Tuesday, May 22, 2018

The mellowing of our Star Wars expectations

Solo: A Star Wars Story opens this week.

Ho hum.

Han Solo is arguably one of the most popular characters in movie history, yet a movie devoted to him is not causing the stir we have come to expect, especially from Star Wars movies.

I think this says more about the state of Star Wars movies than it does about Han Solo.

Forget the “troubled production,” about which the average person likely knows diddly squat. Also forget whether the previous movies have been good, because some people have loved each of the three newest Star Wars movies and some people have loathed them. There isn’t one that can be acknowledged generally as a turd, the way the prequels were.

But we are now in our fourth straight year with a Star Wars movie, and we’ve just mellowed out on all this hype and other tangential buzz. Which is both inevitable and a bit disappointing.

Even 18 months ago, when Rogue One was released, I made sure I was there at a midnight screening. Actually, I think the midnight screening was necessitated by the fact that I needed to record a podcast about it two nights later, and had to be sure I’d get to see it before then. If something terrible happened and I missed the screening, I’d have time to compensate with another showing before the podcast recorded. But I suspect I would have been drawn to that midnight screening anyway.

What Rogue One and Solo have in common is that they are both prequels, meaning certain characters were guaranteed to escape them alive. Spoilers were not the big factor they might be in The Force Awakens and The Last Jedi.

What they don’t have, or seem to have, in common is the hype leading up to them.

For one, I noticed that they already screened Solo for critics. My editor has already written and posted his review, even though the first public screenings are still nearly 32 hours off as I write this. For the previous three movies, they wouldn’t show anybody the movie until about six hours before those midnight screenings were set to happen. My editor beat the rest of us plebes to the screening, but only by a short time, barely even enough to brag.

Then I noticed the relative paucity of midnight screenings tomorrow. At the Village Cinema at Crown Casino, where I have started to go for my big budget movies on large screens, there’s only a single midnight screening, and it’s actually at 12:15. Hoyts, the other option for big screens, does have three screens showing the movie at 12:01, but only three, and only once each. When The Last Jedi came out last year, I’m pretty sure it played a good 20 times before weary Hoyts theater staff got to go to bed that night.

Again, I don’t think it’s the fault of Han Solo. But I do think Rogue One makes a good point of comparison, as these both have the “A Star Wars Story” label on them. Just 18 months ago, people were hungry enough for more Star Wars, any Star Wars, to line up for a midnight showing, even when they knew that nothing they didn’t already basically know would happen in the movie. Now, not so much.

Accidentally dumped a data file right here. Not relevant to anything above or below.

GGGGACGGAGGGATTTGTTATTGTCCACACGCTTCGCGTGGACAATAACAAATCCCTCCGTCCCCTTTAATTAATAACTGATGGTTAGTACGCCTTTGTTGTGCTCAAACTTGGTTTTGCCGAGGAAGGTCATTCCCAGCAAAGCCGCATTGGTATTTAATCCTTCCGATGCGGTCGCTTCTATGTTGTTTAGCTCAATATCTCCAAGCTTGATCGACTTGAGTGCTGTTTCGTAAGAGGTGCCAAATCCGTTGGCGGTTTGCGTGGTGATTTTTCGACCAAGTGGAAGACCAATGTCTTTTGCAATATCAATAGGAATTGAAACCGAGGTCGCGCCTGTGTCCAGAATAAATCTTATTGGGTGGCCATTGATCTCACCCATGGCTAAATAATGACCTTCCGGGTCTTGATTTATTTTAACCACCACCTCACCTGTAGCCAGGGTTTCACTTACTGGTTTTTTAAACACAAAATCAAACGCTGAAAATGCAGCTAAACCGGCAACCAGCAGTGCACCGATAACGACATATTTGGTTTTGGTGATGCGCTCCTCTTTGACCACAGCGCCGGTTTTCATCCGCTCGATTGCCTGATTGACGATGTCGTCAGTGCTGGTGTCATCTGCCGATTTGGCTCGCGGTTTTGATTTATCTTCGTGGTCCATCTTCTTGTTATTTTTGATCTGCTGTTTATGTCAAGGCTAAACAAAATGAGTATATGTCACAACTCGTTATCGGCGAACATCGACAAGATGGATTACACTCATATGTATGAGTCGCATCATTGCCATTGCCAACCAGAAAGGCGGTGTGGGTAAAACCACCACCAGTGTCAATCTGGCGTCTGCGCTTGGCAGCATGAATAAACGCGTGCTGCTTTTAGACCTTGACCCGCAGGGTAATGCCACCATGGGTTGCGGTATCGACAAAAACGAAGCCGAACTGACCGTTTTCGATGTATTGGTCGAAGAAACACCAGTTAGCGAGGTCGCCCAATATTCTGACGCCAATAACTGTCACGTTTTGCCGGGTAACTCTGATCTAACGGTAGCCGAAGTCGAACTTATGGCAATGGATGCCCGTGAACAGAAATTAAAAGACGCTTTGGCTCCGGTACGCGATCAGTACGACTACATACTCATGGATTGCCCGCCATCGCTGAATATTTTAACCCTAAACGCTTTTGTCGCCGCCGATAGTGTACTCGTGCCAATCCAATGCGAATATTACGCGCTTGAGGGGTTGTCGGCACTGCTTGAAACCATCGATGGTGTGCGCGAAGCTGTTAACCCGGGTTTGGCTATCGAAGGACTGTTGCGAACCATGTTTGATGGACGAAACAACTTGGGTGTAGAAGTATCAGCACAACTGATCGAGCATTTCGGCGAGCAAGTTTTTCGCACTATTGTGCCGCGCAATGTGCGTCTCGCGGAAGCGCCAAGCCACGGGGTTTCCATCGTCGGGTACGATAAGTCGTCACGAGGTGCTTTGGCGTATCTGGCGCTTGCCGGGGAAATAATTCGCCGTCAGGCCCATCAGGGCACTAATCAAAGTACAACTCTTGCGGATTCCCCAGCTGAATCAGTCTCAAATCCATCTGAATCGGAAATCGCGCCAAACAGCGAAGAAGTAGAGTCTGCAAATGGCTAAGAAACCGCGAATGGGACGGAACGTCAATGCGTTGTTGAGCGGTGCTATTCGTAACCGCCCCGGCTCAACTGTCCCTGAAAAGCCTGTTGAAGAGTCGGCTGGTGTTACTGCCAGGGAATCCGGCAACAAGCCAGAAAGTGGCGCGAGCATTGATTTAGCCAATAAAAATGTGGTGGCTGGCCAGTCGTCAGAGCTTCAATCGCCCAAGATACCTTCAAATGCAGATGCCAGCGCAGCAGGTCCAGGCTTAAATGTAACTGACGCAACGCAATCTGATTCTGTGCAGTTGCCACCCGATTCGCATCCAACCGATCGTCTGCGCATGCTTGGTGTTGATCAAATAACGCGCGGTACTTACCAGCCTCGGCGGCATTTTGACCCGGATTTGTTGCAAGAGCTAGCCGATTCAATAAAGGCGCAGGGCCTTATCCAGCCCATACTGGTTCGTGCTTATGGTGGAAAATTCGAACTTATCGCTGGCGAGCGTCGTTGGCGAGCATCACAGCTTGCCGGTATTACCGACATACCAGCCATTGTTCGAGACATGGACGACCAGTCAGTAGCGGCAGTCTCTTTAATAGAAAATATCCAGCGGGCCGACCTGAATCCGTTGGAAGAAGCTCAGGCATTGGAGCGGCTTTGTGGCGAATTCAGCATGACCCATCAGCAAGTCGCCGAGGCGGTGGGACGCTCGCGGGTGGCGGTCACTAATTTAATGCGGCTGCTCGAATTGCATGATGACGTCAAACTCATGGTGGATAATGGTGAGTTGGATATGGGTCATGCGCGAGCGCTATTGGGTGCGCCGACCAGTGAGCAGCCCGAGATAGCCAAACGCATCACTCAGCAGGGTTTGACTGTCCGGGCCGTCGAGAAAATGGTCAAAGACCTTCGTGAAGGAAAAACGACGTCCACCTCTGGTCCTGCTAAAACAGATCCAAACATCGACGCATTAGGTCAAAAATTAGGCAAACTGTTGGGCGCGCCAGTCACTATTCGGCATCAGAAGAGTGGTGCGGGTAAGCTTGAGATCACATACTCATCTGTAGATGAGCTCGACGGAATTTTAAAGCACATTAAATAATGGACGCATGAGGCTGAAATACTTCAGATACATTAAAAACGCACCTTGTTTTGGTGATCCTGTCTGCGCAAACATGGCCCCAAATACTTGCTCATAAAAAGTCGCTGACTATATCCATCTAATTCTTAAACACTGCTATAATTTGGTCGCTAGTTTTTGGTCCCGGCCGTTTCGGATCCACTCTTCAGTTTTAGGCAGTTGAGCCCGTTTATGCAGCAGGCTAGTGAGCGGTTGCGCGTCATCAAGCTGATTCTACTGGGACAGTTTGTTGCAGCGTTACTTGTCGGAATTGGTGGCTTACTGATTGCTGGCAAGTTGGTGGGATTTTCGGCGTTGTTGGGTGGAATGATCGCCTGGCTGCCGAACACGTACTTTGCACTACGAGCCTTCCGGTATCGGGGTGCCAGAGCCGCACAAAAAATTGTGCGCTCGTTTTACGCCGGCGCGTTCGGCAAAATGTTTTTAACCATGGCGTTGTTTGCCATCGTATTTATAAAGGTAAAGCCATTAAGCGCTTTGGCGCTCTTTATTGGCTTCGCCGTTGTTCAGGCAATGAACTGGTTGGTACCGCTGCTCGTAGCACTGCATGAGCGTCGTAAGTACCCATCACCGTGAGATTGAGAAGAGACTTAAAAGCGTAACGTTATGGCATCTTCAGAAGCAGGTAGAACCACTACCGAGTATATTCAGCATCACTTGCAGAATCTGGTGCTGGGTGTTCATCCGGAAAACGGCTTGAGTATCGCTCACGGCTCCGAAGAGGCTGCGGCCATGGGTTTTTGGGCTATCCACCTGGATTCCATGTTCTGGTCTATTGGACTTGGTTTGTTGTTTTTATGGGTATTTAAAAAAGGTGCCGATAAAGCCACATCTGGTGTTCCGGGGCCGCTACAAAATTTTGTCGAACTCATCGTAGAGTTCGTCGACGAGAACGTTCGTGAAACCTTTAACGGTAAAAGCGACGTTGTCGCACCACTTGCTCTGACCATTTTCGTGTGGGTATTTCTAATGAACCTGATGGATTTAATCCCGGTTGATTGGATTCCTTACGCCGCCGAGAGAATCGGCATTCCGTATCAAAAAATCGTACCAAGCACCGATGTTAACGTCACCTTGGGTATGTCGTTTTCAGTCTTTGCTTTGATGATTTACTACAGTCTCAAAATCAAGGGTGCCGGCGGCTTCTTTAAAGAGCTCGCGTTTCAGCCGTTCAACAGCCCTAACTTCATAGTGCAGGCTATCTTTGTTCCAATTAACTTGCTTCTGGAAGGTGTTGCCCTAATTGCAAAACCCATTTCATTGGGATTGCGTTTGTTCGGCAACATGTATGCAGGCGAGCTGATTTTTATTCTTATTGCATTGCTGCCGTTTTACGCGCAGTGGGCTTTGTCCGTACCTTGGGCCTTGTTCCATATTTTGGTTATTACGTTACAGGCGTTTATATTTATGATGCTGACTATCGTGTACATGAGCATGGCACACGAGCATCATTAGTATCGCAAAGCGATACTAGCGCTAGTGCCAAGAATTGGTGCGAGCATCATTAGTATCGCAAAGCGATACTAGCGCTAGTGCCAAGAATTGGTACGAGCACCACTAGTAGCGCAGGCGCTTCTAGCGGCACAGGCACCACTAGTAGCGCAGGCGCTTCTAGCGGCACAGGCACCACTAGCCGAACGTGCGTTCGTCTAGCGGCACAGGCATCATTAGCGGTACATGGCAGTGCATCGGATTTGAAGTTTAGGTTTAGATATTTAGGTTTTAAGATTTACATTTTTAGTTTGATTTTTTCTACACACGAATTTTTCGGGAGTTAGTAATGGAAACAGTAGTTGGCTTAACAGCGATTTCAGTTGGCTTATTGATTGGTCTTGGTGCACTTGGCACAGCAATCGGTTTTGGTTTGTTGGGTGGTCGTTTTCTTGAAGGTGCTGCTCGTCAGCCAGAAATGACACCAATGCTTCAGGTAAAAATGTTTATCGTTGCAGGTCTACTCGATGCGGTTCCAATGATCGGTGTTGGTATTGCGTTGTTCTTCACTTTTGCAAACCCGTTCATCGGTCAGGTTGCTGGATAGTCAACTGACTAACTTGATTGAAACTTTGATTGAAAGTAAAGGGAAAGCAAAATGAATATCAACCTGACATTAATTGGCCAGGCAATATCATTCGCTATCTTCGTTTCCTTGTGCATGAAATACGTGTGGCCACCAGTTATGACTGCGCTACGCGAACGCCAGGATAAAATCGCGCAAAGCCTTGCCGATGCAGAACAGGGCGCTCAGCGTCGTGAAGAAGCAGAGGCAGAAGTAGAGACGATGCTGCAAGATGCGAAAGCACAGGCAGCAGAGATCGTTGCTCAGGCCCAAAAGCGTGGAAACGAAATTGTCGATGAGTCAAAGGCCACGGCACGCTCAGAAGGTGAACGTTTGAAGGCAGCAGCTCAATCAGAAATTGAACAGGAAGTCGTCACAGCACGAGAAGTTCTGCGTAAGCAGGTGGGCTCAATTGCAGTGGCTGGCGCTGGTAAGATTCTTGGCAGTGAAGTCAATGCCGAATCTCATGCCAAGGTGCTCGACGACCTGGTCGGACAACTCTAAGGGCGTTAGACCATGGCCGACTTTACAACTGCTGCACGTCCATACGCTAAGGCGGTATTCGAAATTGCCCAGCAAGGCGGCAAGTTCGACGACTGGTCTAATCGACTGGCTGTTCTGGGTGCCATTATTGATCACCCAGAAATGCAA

You could argue that the narrative of stealing the Death Star plans is inherently more interesting than watching Han Solo on just some random adventure, though I’m sure the movie will do its darnedest to convince us of the stakes of this particular adventure. But I really don’t think so. Solo allows us to explore a beloved character – three beloved characters, actually – while Rogue One focused on characters we didn’t know and only hinted at a few we already did. (We knew Darth Vader was going to be in it, and we probably thought that was going to be cool, but I don’t think it could be described as the film’s primary draw.)

What I really think is that this is the first sign of our Star Wars fatigue, the fact that a new movie is coming out this week and only in the past day or two did I even start to think about my intended strategy for seeing it. Basically, I don’t think I’ll need one. It’ll be playing enough, with few enough total people seeing it, that I’ll probably be able to just roll up to the theater on Thursday night and use my critics card to snare a ticket. (I am going to see it in its first 24 hours – I haven’t mellowed that much.) But I also am not that worried if I go and it’s sold out. A need to see it does not feel desperate. Too bad, because it should.

I guess I partly blame Rogue One, as I didn’t really care for it and it demonstrated to me that the characters I knew probably played more of a role in my affections than I wanted to acknowledge. Or maybe these particular characters were just lame. Or maybe they turned the stealing of the Death Star plans into an epic battle the likes of which would be discussed in history books, when it should have been a cloak and dagger mission. But now I’m getting sidetracked.

I blame Rogue One more as the first sign of the new normal in the Star Wars universe, where after 2019 we will continue to get Star Wars movies but they will each be a bit more shrug-worthy than the one that preceded them. Once the Skywalker saga is (presumably) over next year, each new Star Wars movie will be a Solo, with increasingly fewer midnight screenings, increasingly less urgency over how soon we see it, and increasingly fewer characters we care about.

I don’t totally mind the mellowing, mind you. That day after the midnight screening is always rough, and my this Thursday at work thanks me in advance.

But there’s something I’ll miss about the excitement of Star Wars, which reduced my capacity for rational thought and just turned me into a fanboy.

I guess I’ll get one more shot with Episode IX next year.

In the meantime … Alden Ehrenreich, eh? I still wish they’d gone with Anthony Ingruber.